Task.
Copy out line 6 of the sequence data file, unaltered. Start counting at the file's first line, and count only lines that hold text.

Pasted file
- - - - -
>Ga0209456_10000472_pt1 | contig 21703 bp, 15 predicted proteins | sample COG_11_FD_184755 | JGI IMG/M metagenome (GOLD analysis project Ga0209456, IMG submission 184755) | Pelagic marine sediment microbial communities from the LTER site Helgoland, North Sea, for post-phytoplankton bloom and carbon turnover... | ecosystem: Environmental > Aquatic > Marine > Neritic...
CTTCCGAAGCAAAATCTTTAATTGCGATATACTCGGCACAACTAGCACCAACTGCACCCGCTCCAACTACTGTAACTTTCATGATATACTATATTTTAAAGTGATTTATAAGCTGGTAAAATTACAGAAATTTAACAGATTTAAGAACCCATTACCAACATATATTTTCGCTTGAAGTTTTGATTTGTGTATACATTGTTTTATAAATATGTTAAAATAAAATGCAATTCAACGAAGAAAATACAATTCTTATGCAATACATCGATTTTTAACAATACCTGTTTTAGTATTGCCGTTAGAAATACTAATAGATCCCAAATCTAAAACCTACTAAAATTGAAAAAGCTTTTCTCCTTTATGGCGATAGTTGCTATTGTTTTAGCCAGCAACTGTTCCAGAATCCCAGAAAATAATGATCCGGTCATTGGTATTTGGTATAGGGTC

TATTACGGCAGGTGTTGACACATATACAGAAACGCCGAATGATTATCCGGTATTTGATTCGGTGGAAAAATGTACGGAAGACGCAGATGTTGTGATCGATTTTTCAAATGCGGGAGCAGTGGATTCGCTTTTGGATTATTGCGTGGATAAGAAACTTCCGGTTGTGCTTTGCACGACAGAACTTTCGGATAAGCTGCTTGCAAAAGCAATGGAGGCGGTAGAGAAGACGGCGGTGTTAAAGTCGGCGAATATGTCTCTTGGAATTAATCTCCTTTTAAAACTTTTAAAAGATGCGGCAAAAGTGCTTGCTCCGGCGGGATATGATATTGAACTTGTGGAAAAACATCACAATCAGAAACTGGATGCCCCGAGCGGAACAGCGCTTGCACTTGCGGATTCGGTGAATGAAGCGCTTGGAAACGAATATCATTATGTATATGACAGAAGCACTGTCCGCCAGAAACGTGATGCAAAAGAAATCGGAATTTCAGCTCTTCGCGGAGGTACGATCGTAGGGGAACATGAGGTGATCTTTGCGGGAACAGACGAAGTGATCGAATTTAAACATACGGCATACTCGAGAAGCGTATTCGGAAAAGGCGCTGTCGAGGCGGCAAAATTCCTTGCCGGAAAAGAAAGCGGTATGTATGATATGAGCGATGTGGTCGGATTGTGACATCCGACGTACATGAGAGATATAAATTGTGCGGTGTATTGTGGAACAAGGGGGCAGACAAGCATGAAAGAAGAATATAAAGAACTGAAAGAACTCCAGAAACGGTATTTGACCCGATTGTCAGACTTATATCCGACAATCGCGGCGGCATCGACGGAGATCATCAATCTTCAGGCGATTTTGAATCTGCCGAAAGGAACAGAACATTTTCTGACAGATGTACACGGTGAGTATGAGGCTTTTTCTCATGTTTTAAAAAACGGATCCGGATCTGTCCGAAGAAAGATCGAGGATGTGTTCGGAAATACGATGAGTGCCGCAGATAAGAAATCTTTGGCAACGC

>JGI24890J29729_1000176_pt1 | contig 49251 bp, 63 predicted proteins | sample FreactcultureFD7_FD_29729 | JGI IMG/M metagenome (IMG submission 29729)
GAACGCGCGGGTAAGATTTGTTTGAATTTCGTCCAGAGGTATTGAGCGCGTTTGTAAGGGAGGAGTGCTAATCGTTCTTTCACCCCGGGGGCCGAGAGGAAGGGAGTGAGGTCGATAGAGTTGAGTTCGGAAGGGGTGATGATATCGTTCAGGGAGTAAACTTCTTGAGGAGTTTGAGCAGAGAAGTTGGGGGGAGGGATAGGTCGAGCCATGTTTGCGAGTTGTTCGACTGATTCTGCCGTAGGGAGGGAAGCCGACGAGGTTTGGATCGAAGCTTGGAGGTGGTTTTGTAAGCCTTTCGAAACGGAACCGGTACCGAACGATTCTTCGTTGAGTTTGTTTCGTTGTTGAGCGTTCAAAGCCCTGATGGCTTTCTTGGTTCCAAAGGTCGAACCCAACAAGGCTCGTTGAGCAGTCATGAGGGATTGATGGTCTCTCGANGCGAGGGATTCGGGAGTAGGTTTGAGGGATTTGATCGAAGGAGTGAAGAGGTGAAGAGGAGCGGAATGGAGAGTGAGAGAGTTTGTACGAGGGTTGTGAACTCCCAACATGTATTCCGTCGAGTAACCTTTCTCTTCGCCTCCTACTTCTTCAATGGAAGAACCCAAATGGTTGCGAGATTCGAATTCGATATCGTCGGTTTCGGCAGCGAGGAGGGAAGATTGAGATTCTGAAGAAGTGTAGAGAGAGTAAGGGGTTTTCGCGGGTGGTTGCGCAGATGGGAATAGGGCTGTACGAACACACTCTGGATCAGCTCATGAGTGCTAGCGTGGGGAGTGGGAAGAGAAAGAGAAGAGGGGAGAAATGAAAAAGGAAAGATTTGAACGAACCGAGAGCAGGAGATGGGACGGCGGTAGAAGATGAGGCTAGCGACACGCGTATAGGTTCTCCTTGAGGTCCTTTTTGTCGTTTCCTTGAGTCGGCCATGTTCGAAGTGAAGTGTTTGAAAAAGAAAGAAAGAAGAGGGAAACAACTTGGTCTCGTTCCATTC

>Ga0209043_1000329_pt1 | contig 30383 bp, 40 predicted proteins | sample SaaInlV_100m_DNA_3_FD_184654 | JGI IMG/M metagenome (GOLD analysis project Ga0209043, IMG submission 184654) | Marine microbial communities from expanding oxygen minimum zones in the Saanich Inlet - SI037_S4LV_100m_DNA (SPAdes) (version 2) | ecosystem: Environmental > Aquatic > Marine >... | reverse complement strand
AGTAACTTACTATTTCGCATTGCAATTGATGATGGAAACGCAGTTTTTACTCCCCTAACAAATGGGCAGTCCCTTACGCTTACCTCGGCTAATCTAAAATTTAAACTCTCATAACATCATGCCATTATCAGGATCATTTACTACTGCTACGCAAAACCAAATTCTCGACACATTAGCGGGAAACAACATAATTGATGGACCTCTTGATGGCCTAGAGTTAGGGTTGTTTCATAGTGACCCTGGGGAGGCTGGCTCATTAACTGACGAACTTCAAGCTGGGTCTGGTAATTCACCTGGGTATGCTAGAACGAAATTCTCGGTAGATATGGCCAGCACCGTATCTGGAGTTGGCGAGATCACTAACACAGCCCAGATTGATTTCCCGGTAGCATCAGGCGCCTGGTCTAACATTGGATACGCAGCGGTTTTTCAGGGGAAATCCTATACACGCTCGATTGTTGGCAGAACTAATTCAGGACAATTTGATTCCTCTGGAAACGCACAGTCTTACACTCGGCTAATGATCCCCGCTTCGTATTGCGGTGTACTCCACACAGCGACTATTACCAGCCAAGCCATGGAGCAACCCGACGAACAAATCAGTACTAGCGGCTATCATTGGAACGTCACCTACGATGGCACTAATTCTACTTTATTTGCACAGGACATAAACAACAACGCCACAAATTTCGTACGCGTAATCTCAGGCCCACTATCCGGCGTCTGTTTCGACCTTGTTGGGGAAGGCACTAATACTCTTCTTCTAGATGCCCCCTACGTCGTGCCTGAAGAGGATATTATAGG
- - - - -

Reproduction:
>Ga0209043_1000329_pt1 | contig 30383 bp, 40 predicted proteins | sample SaaInlV_100m_DNA_3_FD_184654 | JGI IMG/M metagenome (GOLD analysis project Ga0209043, IMG submission 184654) | Marine microbial communities from expanding oxygen minimum zones in the Saanich Inlet - SI037_S4LV_100m_DNA (SPAdes) (version 2) | ecosystem: Environmental > Aquatic > Marine >... | reverse complement strand